By Zachary A. Goldfarb
Washington Post Staff Writer
Friday, December 10, 2010; 10:05 PM
One part of the tax deal between President Obama and congressional Republicans stands out because it would make the tax code even more generous to the wealthy than it was during the Bush era: the estate tax.
The focus of the debate between Obama and Republicans in recent weeks centered on whether to extend the Bush income tax cuts for the wealthy in addition to the middle class. Republicans won not only on that measure, but also on a proposal to reduce taxes on estates.
Under the proposal, individuals would be able to pass on $5 million in assets tax-free to their heirs. Above that, estates would be taxed at a top rate of 35 percent. The tax would affect the estates of people who die in 2011 and 2012 and a small portion of those who die or have died this year. The measure expires at the end of 2012.
Democrats favor a less generous approach. They want to resurrect the 2009 estate tax, which carried a $3.5 million exemption and a top rate of 45 percent. Senate Democrats are now reluctantly supportive of Obama's proposal. But House Democrats are mulling an effort to scale it down, congressional aides say.
There is no estate tax on the books for this year. The Bush administration began phasing out the tax in 2001 - a step long favored by Republicans, who called it a "death tax." This year, it finally disappeared.
With the growing federal deficit, many analysts on both sides of the aisle agree that the estate tax's complete elimination is unlikely. The nonprofit Tax Policy Center estimates that the tax generated $14 billion in revenue in 2009.
The lack of an estate tax this year has already benefited the heirs of at least two billionaires, including oil tycoon Dan L. Duncan, whose estimated net worth was $9 billion, and Yankees owner George Steinbrenner, whose estimated worth was $1.15 billion.
In the unlikely scenario that Congress is unable to pass a deal, the estate tax would rise sharply next year. Current law sets a 2011 tax of 55 percent on estates worth more than $1 million.
Relatively few tax filers would be affected by the estate tax under the proposed deal - just 3,600, according to the Tax Policy Center. They would pay a total of $11.3 billion in estate taxes.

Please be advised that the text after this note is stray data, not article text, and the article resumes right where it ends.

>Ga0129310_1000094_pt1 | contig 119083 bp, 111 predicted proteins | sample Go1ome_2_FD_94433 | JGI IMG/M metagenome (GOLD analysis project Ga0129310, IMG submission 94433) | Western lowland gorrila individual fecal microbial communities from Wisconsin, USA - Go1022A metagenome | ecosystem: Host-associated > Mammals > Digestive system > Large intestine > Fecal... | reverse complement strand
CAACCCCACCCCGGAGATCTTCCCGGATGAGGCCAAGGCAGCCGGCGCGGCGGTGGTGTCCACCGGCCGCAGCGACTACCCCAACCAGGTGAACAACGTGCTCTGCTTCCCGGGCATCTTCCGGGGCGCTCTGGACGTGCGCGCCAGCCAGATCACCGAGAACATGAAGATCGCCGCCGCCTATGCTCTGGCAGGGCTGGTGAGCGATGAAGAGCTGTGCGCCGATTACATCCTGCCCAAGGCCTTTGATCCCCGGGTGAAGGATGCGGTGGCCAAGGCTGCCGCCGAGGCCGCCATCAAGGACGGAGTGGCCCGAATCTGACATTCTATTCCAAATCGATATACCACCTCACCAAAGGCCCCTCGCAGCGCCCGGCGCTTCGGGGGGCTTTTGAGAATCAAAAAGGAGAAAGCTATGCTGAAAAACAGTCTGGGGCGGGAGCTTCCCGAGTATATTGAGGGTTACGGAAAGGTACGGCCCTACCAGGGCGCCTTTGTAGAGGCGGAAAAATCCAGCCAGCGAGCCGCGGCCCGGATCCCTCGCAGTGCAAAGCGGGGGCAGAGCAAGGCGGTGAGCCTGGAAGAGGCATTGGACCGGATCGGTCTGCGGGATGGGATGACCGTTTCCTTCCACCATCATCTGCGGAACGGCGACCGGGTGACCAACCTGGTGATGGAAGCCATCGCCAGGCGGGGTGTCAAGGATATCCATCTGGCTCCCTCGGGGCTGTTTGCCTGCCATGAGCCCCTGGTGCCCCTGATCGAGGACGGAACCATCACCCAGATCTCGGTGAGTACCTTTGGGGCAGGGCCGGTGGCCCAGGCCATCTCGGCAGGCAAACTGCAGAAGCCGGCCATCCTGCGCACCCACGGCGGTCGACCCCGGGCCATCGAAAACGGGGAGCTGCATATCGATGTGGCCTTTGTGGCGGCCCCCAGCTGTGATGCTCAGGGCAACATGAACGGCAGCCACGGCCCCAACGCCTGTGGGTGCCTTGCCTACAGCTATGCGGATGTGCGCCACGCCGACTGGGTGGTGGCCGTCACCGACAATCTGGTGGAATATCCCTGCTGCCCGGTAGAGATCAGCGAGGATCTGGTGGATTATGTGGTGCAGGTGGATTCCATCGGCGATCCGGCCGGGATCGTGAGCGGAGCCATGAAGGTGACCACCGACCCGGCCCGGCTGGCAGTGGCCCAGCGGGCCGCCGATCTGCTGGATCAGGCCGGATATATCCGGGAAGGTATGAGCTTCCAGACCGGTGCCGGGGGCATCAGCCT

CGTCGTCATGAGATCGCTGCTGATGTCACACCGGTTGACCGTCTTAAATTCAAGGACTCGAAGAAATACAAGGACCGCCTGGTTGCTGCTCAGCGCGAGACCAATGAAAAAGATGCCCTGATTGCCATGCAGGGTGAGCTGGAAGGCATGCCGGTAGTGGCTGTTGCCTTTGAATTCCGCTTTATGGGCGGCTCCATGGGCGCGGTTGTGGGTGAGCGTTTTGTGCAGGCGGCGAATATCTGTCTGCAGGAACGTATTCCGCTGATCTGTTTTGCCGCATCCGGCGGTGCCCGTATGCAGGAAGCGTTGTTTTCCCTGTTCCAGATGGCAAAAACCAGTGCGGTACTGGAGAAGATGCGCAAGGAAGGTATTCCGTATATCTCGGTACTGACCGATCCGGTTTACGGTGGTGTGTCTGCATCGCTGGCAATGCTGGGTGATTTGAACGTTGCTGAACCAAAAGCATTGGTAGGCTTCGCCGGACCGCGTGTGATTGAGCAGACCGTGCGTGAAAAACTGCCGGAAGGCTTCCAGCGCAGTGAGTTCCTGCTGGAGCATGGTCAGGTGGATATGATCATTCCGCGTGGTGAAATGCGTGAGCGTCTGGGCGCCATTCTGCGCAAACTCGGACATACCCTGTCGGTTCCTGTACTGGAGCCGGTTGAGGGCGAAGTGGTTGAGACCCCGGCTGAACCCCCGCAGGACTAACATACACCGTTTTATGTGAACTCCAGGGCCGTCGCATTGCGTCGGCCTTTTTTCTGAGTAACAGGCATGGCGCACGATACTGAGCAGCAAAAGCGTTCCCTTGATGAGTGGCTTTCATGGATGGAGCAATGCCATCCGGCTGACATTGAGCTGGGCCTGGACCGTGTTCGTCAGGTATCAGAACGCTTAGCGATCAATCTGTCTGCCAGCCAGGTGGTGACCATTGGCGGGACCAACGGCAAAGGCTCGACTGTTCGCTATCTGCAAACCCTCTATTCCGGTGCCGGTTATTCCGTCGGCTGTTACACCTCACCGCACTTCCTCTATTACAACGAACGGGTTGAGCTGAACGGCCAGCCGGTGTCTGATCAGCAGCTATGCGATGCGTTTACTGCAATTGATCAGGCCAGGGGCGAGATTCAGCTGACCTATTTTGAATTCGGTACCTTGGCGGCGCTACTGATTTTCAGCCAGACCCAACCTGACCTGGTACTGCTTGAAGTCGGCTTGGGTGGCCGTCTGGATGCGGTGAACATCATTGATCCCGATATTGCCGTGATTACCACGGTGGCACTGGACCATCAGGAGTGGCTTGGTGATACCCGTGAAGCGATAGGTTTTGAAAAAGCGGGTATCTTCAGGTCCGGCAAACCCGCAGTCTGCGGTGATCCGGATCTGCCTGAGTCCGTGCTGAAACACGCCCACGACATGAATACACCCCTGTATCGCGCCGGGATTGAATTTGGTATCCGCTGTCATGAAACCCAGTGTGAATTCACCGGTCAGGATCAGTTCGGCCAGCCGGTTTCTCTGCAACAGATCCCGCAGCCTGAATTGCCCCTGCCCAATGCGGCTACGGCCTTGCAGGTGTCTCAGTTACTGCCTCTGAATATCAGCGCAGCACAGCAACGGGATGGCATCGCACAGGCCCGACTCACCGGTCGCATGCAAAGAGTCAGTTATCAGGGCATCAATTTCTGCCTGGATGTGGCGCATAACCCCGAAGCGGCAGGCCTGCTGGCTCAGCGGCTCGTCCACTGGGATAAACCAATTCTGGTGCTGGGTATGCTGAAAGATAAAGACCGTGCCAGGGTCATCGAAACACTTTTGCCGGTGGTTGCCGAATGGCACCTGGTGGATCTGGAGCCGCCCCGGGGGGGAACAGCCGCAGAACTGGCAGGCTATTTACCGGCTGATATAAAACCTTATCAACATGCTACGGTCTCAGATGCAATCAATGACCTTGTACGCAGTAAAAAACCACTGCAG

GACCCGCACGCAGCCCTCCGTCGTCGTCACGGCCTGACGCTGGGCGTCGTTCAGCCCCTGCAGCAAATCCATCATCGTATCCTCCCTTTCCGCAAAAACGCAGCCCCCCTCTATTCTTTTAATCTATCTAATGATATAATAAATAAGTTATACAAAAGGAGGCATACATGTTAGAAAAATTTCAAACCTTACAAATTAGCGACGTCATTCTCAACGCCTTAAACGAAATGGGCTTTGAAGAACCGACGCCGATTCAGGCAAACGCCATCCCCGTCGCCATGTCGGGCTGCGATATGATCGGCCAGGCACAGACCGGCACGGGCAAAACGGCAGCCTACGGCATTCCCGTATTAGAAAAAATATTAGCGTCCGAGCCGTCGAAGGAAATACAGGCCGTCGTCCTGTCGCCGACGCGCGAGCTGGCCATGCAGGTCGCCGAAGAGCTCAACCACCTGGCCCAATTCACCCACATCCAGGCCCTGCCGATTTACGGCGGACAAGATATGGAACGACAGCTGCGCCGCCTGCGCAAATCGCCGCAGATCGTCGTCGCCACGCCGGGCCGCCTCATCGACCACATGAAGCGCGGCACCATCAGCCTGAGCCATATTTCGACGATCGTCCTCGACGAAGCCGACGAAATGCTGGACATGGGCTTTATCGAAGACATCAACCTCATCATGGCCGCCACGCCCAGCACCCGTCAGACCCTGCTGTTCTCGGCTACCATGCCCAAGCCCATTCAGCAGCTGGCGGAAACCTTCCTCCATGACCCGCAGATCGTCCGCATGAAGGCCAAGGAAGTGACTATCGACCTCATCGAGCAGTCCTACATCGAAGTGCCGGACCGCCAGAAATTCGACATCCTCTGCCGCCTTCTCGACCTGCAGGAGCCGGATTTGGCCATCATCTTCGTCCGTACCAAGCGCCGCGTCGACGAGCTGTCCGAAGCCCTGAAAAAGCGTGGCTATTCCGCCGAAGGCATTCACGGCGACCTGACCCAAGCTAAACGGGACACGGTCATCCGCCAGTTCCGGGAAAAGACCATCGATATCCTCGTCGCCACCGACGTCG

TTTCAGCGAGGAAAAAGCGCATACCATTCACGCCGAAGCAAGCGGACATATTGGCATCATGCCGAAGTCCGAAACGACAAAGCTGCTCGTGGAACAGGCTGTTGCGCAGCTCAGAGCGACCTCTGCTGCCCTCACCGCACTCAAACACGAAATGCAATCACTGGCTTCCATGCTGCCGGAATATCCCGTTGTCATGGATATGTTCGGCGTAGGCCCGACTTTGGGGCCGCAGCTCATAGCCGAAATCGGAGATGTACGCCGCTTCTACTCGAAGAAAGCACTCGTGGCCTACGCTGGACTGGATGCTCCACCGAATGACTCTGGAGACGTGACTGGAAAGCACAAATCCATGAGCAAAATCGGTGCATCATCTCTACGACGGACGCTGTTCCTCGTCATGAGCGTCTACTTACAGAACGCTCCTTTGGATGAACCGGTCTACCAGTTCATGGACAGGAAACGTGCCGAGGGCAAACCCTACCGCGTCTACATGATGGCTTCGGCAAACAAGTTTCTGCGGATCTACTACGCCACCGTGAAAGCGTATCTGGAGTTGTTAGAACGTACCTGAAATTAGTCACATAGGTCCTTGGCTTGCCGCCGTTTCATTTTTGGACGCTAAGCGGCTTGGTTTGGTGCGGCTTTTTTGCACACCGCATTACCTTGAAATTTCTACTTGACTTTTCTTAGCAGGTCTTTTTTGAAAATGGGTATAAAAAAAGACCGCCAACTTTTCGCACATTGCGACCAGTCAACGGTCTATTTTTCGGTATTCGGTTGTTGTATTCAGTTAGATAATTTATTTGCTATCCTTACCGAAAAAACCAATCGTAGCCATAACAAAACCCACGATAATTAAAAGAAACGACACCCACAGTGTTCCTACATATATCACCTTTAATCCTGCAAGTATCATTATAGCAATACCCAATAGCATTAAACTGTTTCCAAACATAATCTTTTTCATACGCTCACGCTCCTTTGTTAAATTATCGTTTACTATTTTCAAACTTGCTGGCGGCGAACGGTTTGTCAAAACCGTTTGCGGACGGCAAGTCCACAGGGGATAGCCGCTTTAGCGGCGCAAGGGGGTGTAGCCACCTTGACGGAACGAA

Under the estate tax preferred by many Democrats, 6,500 estates would be taxed, raising $18 billion for the government.
A who's who of progressive organizations, including key labor unions, blitzed lawmakers with letters this week arguing against the more generous estate tax.
White House press secretary Robert Gibbs said that Obama doesn't favor the more generous estate tax but that it was necessary to seal a deal with the GOP. "That's something the president is no big fan of," Gibbs said at a briefing this week. "This is a game of calculus and physics."
The proposed tax deal includes a host of other measures favored by Democrats, such as an extension of unemployment benefits.
Leonard E. Burman, a tax policy expert at Syracuse University, argues that expanding the estate tax to benefit the wealthy even more is fundamentally unfair given the fact that lower- and middle-class Americans have seen their wages stagnate for decades.
"The people at the very, very top have made enormous gains," he said. "Now we're saying, you've ridden this huge wave of economic inequality and now we're going to let you pass even more of your wealth to your heirs without paying any taxes."
Alan Viard, a scholar at the American Enterprise Institute, disagrees. "You're penalizing someone who has saved throughout their life and accumulated assets rather than someone who has spent time consuming," he said.
The tax deal has a few other quirks that families should understand for tax planning, estate lawyers say.
First, heirs who otherwise were exempt from the estate tax this year are eligible to pay the 2011 estate tax if they choose. That could make sense because it would set the cost basis of any assets inherited to their value on the date of death. Otherwise, heirs, when they choose to sell those assets, would ultimately have to pay taxes based on their original purchase price.
Second, for the next two years, an individual can give as much as $5 million in assets to heirs without paying a gift tax. "You have to die to take advantage of the estate tax, but with the gift tax you can do it right away without paying any taxes," said Jonathan G. Blattmachr, a longtime estate lawyer.